By Franklin Zimring, San Francisco Chronicle
Boalt Hall has had consistent success for a century in producing leaders for criminal justice in California, but our efforts to influence where we send convicted felons and for how long have had more mixed results. The institution that trained Justices Earl Warren, Roger Traynor and Rose Bird has had more success analyzing and evaluating the state’s crime policy than in changing it.
The law school’s most famous attempt to shape crime policy came in the 1960s when professors Arthur Sherry, Phillip Johnson and Sanford Kadish of Boalt Hall joined with John Kaplan and Herbert Packer of Stanford and Murray Schwartz of UCLA to write a new Penal Code. Hired by the Legislature in 1964, the professors were fired five years later when their proposals, such as reducing marijuana possession penalties, encountered hostility from law enforcement and legislators. That effectively ended the attempt to create a modern Penal Code in California.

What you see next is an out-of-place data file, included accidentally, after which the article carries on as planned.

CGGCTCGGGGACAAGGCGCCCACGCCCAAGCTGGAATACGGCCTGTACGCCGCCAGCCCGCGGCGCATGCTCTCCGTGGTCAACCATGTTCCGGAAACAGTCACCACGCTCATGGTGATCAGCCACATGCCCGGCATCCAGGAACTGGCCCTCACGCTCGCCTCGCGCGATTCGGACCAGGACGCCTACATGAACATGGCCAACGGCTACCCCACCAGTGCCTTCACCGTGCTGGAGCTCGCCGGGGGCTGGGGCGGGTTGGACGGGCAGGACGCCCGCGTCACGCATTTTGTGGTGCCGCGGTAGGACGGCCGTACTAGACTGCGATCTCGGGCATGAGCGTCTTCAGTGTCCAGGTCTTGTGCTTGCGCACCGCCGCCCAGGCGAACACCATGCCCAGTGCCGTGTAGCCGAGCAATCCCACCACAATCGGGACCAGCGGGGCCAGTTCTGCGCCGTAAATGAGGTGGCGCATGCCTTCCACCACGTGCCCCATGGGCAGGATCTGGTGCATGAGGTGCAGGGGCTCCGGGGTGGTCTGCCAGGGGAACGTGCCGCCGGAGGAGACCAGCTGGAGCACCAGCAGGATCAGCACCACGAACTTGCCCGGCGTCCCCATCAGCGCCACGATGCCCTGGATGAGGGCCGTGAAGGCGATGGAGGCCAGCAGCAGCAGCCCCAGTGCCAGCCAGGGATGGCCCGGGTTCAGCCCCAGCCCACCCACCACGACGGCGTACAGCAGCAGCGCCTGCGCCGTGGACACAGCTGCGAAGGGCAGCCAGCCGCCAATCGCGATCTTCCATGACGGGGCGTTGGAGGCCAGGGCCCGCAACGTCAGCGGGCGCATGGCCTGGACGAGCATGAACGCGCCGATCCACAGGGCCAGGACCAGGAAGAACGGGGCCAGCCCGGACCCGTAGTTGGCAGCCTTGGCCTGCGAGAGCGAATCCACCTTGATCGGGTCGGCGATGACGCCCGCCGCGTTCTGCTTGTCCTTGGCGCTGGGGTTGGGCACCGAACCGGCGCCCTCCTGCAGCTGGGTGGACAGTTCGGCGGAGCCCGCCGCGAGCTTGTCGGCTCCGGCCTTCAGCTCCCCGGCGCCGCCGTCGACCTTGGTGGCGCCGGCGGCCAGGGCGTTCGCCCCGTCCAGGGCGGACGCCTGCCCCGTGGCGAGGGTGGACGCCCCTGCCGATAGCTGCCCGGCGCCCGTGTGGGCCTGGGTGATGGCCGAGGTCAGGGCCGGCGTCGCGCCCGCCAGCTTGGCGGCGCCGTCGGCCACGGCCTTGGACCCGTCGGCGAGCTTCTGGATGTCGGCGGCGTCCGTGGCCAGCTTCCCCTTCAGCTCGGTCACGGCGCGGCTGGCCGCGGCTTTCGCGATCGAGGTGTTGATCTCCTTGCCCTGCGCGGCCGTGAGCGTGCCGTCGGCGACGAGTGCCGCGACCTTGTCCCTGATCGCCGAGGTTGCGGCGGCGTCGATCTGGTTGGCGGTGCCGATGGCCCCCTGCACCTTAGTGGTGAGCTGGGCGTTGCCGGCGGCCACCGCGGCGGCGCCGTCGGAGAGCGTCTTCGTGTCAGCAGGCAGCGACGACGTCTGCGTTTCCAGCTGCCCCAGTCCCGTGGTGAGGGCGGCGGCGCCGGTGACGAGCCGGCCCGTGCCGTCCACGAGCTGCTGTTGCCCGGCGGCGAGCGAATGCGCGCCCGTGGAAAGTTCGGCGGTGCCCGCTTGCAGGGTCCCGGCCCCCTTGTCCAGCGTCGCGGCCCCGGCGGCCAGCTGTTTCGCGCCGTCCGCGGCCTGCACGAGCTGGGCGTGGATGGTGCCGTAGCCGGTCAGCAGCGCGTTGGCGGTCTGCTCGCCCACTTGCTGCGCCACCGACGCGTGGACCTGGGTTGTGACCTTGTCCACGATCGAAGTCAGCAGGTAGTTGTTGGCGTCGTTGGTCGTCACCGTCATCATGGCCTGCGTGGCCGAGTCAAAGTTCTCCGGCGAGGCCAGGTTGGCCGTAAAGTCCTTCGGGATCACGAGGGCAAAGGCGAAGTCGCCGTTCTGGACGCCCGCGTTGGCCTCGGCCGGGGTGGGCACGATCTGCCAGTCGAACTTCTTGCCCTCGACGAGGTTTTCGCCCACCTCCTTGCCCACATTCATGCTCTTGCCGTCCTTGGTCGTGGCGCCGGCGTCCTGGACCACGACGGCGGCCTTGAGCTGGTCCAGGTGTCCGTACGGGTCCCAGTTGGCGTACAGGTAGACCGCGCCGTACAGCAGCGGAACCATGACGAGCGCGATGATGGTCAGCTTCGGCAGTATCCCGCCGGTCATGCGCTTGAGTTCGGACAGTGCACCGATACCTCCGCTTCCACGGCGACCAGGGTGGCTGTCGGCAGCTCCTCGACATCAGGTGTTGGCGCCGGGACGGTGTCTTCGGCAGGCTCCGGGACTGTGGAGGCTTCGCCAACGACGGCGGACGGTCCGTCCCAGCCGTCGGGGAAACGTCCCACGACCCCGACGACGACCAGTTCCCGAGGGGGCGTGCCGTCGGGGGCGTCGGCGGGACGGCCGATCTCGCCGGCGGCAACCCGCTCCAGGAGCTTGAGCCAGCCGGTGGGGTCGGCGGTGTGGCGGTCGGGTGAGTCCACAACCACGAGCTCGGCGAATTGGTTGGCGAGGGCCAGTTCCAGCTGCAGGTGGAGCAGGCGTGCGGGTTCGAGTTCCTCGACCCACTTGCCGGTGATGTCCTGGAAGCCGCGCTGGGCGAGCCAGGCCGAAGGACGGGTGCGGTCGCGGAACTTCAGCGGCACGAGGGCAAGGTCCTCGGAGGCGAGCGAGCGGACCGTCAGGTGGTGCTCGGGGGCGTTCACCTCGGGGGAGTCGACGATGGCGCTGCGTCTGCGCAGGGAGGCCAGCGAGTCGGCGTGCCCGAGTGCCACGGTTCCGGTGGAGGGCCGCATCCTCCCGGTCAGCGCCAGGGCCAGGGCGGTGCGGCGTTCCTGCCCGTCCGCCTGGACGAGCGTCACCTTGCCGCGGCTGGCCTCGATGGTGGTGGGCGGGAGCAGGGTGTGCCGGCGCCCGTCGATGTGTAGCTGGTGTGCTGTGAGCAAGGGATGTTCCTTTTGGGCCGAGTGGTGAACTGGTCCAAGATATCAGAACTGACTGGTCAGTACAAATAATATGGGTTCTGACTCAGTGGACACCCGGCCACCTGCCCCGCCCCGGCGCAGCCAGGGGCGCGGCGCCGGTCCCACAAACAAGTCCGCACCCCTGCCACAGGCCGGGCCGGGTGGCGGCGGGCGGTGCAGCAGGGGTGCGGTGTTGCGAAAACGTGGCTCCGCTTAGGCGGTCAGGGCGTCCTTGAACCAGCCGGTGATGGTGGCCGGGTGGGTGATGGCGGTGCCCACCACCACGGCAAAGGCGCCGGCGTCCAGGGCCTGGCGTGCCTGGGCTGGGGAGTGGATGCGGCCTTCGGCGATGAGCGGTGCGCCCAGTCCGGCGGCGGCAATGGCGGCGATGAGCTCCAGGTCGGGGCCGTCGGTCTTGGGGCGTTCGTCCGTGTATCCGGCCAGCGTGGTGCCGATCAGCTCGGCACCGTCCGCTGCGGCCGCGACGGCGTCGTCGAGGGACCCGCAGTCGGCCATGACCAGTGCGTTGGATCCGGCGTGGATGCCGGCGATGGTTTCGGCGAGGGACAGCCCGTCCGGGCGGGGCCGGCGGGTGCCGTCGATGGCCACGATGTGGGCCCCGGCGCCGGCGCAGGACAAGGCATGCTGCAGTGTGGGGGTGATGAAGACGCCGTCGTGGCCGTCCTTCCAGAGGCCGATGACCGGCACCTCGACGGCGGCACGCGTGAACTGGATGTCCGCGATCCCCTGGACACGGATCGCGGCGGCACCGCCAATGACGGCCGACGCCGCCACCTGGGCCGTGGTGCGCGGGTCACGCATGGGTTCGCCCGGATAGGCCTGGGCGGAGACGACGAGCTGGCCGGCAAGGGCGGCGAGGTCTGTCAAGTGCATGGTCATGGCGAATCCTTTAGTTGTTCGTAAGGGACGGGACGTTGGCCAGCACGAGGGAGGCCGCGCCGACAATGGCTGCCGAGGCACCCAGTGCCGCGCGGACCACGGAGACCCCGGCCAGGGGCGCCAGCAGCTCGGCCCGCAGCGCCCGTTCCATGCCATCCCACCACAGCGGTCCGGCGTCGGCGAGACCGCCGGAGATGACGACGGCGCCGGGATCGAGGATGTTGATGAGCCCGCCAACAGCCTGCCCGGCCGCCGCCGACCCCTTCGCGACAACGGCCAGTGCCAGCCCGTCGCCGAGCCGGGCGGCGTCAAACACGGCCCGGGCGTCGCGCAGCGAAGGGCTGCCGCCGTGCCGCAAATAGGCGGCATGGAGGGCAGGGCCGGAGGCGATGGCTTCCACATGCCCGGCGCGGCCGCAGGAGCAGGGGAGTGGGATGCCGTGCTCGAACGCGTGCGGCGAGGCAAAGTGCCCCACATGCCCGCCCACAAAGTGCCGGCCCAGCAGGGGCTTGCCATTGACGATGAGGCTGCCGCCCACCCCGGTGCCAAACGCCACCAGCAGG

So much for hands-on legislative impact. But the scholars were ahead of their time. Nearly all of their main proposals, such as partial decriminalization of small amounts of marijuana and diversion programs for felony drug offenders, have since become law.
Berkeley Law created a leading research program in 1985 to evaluate major changes in criminal justice, which led to landmark studies of California law and action. Our wide-ranging study of California’s 1994 “three strikes” law became the book “Punishment and Democracy,” published in 2001. Our research data correctly predicted overcrowding in state prisons and marked increases in state geriatric medical bills.
But these past 25 years of criminal-justice research are a case study in both the potential and the limits of empirical research for the politically charged arena of crime policy. The California version of “three strikes” is a dreadful law, but it’s still on the books long after our critique was published.
Crime and punishment remain the third rail of California public policy, and no amount of empirical data can create change in an emotionally charged political landscape. Our work provides a road map for intelligent reform when, and if, progress becomes a political possibility.